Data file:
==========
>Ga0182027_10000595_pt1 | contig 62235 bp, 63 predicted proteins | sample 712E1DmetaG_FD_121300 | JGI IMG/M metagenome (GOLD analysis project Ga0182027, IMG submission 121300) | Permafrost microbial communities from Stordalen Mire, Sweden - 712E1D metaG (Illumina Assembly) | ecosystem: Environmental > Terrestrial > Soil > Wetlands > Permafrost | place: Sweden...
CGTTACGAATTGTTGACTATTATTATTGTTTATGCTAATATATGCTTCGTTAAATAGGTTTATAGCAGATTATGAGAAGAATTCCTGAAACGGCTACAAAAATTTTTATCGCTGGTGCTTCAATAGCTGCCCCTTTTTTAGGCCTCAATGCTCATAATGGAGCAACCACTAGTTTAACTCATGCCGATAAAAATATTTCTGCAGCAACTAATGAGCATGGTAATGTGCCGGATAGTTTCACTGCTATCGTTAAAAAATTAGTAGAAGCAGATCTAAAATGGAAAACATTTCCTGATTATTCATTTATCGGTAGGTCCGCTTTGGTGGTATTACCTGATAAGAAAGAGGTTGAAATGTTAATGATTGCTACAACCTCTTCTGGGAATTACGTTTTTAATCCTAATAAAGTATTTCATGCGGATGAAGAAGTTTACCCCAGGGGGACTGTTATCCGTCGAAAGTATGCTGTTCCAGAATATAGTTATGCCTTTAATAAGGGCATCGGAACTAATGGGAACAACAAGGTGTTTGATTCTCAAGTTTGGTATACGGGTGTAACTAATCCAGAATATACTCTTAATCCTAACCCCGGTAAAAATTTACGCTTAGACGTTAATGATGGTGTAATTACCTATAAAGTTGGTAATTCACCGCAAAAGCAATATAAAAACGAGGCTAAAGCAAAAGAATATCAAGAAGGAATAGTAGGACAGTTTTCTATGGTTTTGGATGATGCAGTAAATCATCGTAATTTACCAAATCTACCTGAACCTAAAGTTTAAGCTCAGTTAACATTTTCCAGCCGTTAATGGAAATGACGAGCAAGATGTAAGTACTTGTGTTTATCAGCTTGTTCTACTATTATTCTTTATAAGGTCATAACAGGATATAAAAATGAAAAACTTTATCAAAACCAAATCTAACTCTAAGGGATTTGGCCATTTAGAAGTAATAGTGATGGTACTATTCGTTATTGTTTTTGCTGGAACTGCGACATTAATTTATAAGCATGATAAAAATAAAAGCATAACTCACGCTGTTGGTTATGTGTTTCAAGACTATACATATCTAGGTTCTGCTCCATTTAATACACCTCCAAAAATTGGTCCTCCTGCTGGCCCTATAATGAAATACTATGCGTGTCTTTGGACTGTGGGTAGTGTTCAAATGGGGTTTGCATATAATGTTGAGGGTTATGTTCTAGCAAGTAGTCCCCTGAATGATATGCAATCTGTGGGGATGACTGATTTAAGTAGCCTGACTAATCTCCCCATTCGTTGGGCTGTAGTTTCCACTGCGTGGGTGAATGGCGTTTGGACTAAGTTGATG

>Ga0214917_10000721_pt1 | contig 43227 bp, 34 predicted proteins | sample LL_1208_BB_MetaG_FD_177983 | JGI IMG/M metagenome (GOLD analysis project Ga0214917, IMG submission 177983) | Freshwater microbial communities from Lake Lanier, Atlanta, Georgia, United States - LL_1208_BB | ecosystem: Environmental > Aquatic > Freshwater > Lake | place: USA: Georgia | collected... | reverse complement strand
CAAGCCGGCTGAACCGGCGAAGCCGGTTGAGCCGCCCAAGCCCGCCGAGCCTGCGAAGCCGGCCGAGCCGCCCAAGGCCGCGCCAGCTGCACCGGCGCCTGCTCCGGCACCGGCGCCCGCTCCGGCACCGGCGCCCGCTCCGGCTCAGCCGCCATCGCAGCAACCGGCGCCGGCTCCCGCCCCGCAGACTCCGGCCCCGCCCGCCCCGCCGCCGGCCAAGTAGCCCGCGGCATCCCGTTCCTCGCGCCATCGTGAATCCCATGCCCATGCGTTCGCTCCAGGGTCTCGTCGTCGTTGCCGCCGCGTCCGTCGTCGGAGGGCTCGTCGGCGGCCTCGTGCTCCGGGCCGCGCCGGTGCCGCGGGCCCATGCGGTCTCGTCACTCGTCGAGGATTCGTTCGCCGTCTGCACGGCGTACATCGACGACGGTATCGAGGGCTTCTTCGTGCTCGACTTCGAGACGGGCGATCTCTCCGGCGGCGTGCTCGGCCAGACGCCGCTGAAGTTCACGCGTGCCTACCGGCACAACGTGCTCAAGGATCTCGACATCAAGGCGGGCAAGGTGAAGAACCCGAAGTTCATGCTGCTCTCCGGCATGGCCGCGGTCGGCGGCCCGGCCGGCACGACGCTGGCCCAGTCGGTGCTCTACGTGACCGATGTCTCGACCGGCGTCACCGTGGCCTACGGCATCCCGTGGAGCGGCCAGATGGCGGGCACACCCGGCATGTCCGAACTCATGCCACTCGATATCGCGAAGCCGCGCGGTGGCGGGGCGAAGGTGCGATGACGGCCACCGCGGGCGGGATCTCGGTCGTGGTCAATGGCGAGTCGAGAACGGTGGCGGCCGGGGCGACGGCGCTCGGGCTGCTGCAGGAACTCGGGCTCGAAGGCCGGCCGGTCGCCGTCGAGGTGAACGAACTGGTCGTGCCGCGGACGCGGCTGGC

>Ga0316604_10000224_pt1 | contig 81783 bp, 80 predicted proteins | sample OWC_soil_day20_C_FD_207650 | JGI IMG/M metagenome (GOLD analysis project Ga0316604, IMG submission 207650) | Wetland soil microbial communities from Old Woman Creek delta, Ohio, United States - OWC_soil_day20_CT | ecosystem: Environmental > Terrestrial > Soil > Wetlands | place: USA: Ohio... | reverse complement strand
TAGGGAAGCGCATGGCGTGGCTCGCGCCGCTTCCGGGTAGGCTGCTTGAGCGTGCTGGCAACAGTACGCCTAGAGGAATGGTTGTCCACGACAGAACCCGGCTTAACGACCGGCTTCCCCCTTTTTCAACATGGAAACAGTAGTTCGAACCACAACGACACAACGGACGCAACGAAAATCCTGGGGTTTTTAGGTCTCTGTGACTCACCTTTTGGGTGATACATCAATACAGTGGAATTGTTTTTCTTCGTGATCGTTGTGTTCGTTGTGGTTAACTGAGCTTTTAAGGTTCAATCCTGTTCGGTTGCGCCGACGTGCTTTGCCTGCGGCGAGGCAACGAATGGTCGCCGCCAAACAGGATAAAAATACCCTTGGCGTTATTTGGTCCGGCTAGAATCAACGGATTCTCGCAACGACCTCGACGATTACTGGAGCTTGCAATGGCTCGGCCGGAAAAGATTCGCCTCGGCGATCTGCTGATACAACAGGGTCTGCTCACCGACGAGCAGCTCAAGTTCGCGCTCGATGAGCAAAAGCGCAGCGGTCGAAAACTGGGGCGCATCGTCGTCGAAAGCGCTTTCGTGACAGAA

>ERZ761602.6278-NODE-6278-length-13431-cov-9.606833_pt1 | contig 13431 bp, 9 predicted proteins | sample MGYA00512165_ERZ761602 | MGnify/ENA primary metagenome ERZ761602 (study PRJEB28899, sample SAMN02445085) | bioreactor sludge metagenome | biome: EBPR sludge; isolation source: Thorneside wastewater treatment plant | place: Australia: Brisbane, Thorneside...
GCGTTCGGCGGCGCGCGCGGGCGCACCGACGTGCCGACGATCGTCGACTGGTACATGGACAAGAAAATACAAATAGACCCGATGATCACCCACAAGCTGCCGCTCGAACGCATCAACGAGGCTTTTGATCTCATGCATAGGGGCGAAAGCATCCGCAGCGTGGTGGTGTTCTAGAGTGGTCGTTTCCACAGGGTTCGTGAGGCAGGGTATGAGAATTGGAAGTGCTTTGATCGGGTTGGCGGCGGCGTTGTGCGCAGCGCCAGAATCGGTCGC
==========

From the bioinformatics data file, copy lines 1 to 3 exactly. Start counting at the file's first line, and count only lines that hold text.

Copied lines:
>Ga0182027_10000595_pt1 | contig 62235 bp, 63 predicted proteins | sample 712E1DmetaG_FD_121300 | JGI IMG/M metagenome (GOLD analysis project Ga0182027, IMG submission 121300) | Permafrost microbial communities from Stordalen Mire, Sweden - 712E1D metaG (Illumina Assembly) | ecosystem: Environmental > Terrestrial > Soil > Wetlands > Permafrost | place: Sweden...
CGTTACGAATTGTTGACTATTATTATTGTTTATGCTAATATATGCTTCGTTAAATAGGTTTATAGCAGATTATGAGAAGAATTCCTGAAACGGCTACAAAAATTTTTATCGCTGGTGCTTCAATAGCTGCCCCTTTTTTAGGCCTCAATGCTCATAATGGAGCAACCACTAGTTTAACTCATGCCGATAAAAATATTTCTGCAGCAACTAATGAGCATGGTAATGTGCCGGATAGTTTCACTGCTATCGTTAAAAAATTAGTAGAAGCAGATCTAAAATGGAAAACATTTCCTGATTATTCATTTATCGGTAGGTCCGCTTTGGTGGTATTACCTGATAAGAAAGAGGTTGAAATGTTAATGATTGCTACAACCTCTTCTGGGAATTACGTTTTTAATCCTAATAAAGTATTTCATGCGGATGAAGAAGTTTACCCCAGGGGGACTGTTATCCGTCGAAAGTATGCTGTTCCAGAATATAGTTATGCCTTTAATAAGGGCATCGGAACTAATGGGAACAACAAGGTGTTTGATTCTCAAGTTTGGTATACGGGTGTAACTAATCCAGAATATACTCTTAATCCTAACCCCGGTAAAAATTTACGCTTAGACGTTAATGATGGTGTAATTACCTATAAAGTTGGTAATTCACCGCAAAAGCAATATAAAAACGAGGCTAAAGCAAAAGAATATCAAGAAGGAATAGTAGGACAGTTTTCTATGGTTTTGGATGATGCAGTAAATCATCGTAATTTACCAAATCTACCTGAACCTAAAGTTTAAGCTCAGTTAACATTTTCCAGCCGTTAATGGAAATGACGAGCAAGATGTAAGTACTTGTGTTTATCAGCTTGTTCTACTATTATTCTTTATAAGGTCATAACAGGATATAAAAATGAAAAACTTTATCAAAACCAAATCTAACTCTAAGGGATTTGGCCATTTAGAAGTAATAGTGATGGTACTATTCGTTATTGTTTTTGCTGGAACTGCGACATTAATTTATAAGCATGATAAAAATAAAAGCATAACTCACGCTGTTGGTTATGTGTTTCAAGACTATACATATCTAGGTTCTGCTCCATTTAATACACCTCCAAAAATTGGTCCTCCTGCTGGCCCTATAATGAAATACTATGCGTGTCTTTGGACTGTGGGTAGTGTTCAAATGGGGTTTGCATATAATGTTGAGGGTTATGTTCTAGCAAGTAGTCCCCTGAATGATATGCAATCTGTGGGGATGACTGATTTAAGTAGCCTGACTAATCTCCCCATTCGTTGGGCTGTAGTTTCCACTGCGTGGGTGAATGGCGTTTGGACTAAGTTGATG

>Ga0214917_10000721_pt1 | contig 43227 bp, 34 predicted proteins | sample LL_1208_BB_MetaG_FD_177983 | JGI IMG/M metagenome (GOLD analysis project Ga0214917, IMG submission 177983) | Freshwater microbial communities from Lake Lanier, Atlanta, Georgia, United States - LL_1208_BB | ecosystem: Environmental > Aquatic > Freshwater > Lake | place: USA: Georgia | collected... | reverse complement strand